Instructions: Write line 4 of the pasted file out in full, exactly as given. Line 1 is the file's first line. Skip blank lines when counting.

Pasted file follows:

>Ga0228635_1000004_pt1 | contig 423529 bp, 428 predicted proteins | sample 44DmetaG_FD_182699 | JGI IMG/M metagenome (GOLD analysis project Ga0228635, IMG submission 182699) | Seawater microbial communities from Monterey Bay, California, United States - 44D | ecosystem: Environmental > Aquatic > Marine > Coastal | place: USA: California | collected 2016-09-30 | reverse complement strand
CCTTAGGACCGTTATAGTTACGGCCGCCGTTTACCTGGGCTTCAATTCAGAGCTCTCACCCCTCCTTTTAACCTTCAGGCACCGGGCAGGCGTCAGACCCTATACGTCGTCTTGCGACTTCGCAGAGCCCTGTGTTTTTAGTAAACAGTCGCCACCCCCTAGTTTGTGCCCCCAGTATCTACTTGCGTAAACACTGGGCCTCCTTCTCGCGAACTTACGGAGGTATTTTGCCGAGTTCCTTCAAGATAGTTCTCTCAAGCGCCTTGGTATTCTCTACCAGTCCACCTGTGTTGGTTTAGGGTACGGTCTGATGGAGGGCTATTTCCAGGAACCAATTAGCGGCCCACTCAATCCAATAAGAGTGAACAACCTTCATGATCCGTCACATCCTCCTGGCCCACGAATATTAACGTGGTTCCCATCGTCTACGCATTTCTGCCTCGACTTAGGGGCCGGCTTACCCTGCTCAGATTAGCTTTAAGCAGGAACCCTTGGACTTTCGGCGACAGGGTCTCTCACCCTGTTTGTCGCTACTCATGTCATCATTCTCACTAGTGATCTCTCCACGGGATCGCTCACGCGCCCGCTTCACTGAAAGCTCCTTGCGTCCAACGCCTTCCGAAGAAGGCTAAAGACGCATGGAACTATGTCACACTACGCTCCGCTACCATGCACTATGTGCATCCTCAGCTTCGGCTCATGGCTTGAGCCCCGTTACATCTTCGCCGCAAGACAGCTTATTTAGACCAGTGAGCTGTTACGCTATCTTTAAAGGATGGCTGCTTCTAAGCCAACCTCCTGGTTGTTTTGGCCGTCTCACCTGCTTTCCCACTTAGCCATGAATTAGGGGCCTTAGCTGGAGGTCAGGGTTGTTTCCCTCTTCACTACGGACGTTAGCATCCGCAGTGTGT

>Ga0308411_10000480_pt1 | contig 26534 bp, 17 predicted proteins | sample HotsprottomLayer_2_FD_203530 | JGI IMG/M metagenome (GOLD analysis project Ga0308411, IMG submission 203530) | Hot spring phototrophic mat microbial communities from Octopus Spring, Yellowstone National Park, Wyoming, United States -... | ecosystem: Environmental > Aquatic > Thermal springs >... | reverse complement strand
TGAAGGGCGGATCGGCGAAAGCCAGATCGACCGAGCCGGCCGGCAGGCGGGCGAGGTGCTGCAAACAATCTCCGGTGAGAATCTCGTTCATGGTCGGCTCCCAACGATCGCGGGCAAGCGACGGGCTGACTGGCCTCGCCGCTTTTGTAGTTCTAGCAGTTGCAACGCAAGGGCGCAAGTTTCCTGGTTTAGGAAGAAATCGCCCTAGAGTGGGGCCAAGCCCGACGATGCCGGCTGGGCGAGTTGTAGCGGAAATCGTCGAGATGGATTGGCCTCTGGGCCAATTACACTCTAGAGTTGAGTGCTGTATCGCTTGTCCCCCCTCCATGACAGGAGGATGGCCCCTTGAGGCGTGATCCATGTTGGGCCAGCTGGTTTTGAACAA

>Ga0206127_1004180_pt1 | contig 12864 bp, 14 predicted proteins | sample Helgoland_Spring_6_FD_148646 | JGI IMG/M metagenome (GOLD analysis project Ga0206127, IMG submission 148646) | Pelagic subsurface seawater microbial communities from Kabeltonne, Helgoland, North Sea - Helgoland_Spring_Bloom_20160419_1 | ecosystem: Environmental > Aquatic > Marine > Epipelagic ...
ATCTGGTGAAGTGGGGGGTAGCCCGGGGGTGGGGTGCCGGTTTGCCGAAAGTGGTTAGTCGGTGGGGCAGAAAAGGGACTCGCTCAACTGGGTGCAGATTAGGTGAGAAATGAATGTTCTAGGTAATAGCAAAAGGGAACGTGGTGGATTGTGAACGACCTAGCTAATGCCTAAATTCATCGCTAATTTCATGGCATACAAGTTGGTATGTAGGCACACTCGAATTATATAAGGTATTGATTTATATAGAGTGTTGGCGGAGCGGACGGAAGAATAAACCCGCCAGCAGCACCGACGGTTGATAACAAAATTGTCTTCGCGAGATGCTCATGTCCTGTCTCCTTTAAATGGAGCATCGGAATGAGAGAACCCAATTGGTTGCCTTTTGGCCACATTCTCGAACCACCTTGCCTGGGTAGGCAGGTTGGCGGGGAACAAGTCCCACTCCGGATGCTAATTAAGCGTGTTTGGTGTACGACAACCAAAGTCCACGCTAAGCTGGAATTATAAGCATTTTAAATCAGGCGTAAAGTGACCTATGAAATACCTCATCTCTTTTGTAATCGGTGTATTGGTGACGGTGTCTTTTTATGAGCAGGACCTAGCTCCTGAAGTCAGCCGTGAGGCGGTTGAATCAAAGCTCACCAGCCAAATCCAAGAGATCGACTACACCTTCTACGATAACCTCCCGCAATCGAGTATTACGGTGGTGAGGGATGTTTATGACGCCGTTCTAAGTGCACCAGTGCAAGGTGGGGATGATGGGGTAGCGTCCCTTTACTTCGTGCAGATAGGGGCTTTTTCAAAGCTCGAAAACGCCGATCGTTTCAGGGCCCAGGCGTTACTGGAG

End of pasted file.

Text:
TGAAGGGCGGATCGGCGAAAGCCAGATCGACCGAGCCGGCCGGCAGGCGGGCGAGGTGCTGCAAACAATCTCCGGTGAGAATCTCGTTCATGGTCGGCTCCCAACGATCGCGGGCAAGCGACGGGCTGACTGGCCTCGCCGCTTTTGTAGTTCTAGCAGTTGCAACGCAAGGGCGCAAGTTTCCTGGTTTAGGAAGAAATCGCCCTAGAGTGGGGCCAAGCCCGACGATGCCGGCTGGGCGAGTTGTAGCGGAAATCGTCGAGATGGATTGGCCTCTGGGCCAATTACACTCTAGAGTTGAGTGCTGTATCGCTTGTCCCCCCTCCATGACAGGAGGATGGCCCCTTGAGGCGTGATCCATGTTGGGCCAGCTGGTTTTGAACAA